The first is an icon, the other started the 2010 college baseball season at Florida International University as a virtual unknown. Now both are inextricably linked to the number 56, and FIU is hoping to send Wittels' popularity soaring with a grassroots campaign to win him the ESPY award as male college athlete of the year.
Wittels, a 20-year-old sophomore, finished this season sitting on a 56-game hitting streak, the second-longest in college baseball history. The total matches DiMaggio’s legendary Major League record set in 1941, a mark that most baseball observers would say was even more impressive than his marriage to Marilyn Monroe (after all, two other men managed that feat).
Of course Wittels, who is Jewish, may have more in common with another baseball Hall of Famer: Sandy Koufax, the Dodgers' lefty who famously refused to pitch in the World Series on Yom Kippur.
Wittels will attempt to break the collegiate record of 58 consecutive games held by ex-Major Leaguer Robin Ventura next spring.
It's an unlikely accomplishment considering that Wittels was a utility infielder who barely managed a .250 batting average as a freshman at Miami's Florida International. His streak started in February with a bloop bunt single against the University of Maryland -- and he never stopped hitting this season, propelling him into the national spotlight as both the poster boy for FIU and NCAA baseball. His success earned him the ESPY nomination, ESPN's version of the Oscars.
His sudden success story is particularly amazing for many members of Miami’s Jewish community, where Wittels grew up and attended Jewish day school until middle school, and his father is a well-known orthopedic surgeon.
"I was speaking with a very prominent member of the community, who is also a member of the Jewish federation," Mark Rosenberg, FIU's president, told JTA. "He asked me, 'What do you think of Garrett Wittels?' I said, 'You know his father.’ He says, 'Who is his father?' 'Michael Wittels.' He says, 'You're kidding me.' He had operated on the guy’s wife."
Wittels batted .412 with 60 runs batted in this season for FIU, and he's playing now for the Peninsula Oilers in the Alaska College Summer Baseball League.
Like most high-level Jewish athletes, Wittels doesn’t wear his Judaism on his sleeve (or his head -- he's not the second coming of one-time Orthodox basketball phenom Tamir Goodman, who wore a kipah while playing). But baseball is a game of superstitions, and it’s there that Wittels' Jewish background emerges.
While his slate of of good luck rituals has been noted repeatedly in the mounting media coverage of the streak, the mainstream media has missed this one: Before each game, Wittels kneels in the outfield and recites the Shema, the Jewish prayer declaring the unity of God.
Wittels also carries a travel mezuzah, which contains the Shema prayer, and on road trips he brings a copy of the Jewish Wayfarer's Prayer, according to his mother, Lishka, a member of Miami's "Jewban," or Cuban-Jewish community. And, she added, when FIU traveled this spring, he kept as kosher for Passover as he could.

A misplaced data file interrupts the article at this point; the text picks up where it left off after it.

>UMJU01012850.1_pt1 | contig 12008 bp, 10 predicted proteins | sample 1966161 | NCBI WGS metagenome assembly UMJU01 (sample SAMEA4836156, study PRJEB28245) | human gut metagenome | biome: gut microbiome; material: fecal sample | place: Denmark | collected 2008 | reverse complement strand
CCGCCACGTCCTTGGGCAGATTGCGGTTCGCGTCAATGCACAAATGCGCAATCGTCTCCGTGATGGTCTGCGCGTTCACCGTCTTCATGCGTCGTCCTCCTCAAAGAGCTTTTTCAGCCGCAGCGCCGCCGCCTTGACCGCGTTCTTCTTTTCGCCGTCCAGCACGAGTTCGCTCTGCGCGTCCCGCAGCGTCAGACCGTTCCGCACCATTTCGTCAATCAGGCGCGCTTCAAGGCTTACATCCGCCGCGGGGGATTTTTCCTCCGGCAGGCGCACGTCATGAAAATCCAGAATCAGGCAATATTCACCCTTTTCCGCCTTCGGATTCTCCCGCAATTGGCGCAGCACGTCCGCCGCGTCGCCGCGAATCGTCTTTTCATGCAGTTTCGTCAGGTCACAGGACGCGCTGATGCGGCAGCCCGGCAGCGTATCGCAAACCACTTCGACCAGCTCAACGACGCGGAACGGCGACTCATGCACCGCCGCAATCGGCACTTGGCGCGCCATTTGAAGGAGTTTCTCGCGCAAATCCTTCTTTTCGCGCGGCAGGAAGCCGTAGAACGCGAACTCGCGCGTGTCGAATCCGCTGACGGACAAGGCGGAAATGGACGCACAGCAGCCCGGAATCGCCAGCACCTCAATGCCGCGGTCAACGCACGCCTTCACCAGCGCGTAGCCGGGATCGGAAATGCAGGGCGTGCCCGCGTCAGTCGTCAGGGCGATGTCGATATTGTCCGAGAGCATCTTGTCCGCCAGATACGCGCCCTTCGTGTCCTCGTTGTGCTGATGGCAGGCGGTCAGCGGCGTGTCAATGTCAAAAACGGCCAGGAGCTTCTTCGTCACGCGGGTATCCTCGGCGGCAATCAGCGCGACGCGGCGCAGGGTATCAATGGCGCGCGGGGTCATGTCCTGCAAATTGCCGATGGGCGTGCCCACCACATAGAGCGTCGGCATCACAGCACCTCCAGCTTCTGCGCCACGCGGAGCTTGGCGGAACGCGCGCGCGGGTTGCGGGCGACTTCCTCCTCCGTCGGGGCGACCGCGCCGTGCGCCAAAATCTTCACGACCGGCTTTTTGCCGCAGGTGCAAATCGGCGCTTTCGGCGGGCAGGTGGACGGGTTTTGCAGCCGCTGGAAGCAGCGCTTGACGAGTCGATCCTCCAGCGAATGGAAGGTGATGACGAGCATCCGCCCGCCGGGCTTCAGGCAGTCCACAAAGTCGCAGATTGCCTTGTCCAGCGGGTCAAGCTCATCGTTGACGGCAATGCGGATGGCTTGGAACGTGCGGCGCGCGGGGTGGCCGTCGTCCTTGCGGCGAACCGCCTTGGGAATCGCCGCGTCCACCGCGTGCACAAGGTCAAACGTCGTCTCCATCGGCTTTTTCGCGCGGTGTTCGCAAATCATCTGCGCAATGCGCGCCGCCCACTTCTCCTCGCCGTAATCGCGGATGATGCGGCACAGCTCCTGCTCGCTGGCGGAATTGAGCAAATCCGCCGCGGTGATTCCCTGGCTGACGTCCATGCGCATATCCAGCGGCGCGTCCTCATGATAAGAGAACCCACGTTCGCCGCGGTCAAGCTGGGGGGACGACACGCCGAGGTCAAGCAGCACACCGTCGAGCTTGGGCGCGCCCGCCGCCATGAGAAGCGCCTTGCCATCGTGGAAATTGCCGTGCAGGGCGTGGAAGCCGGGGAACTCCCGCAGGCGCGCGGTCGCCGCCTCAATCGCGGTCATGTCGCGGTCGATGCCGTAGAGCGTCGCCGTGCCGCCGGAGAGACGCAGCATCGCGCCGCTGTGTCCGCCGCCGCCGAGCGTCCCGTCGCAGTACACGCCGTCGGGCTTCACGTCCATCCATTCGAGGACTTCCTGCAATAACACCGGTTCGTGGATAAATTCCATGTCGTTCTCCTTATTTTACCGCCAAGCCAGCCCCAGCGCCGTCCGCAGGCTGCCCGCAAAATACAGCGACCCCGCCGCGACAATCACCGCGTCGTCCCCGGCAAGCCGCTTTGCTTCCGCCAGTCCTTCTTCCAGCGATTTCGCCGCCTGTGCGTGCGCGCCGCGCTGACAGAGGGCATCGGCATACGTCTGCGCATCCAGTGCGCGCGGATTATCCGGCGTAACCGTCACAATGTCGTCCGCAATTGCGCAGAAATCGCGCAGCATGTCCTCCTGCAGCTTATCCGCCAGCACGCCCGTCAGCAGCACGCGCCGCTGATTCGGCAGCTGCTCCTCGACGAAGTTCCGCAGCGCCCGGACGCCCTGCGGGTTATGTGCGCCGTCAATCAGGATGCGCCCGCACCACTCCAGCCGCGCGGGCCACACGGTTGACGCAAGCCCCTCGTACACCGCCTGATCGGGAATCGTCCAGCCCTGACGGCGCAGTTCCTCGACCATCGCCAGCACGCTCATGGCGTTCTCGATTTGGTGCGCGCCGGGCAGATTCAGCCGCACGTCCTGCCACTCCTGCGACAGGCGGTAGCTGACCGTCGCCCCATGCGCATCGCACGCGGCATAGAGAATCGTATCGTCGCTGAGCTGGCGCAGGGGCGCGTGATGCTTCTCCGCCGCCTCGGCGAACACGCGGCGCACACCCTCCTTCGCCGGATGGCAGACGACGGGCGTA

"This is a very spiritual house," his father, Michael, told JTA. "My wife’s family were Turkish Jews. We have that culture, plus all of the other meshugas" he said, referring to his son's pregame habits.
Superstitions can cut both ways -- Wittels’ parents are wary of the media coverage surrounding the streak, citing their fear that others will give their son the "ayin harah," or evil eye of jealousy, his father said.
Even the name Garrett, the father added, is born of kabbalistic philosophy. In English it means strong as an ox, but the name has seven letters -- an important number in Jewish mysticism. (His name was supposed to be Nicholas Garrett, but his paternal grandmother nixed that idea as “too goyish.”)
As a 20-year-old, Wittels has said that he does not yet consider himself a role model, but his mother said, "the Jewishness plays a very big part in his life.”
“He has said he would marry a Jewish girl and talks about how important it is to carry on the Judaism with his life," his mother said. "My son is the most spiritual, non-traditional young athlete you will ever meet. He carries his religion in his heart."
Like many young people -- Jewish or otherwise -- Wittels' parents are his biggest advocates. Michael Wittels lashed out recently at Dave Winfield after the Hall of Fame outfielder and current baseball analyst downplayed the younger Wittels' streak when comparing it to DiMaggio's because college players use metal bats, as opposed to the wooden bats used in the majors.
Now his father is calling on the Jewish community to help his son win the ESPY, which would be a first for a Jewish baseball player.
"Jews usually don't vote in these types of contests," Michael Wittels said. "When there is trouble, we send money to help. If the State of Israel goes to war tomorrow and needs a fund, the Jewish community gets out there, and we all send a check.
"I don't know if we will rally around this kid, because I don't know if we as a nation put any emphasis on this. ... But the only chance this kid might have is if every Jew votes for him."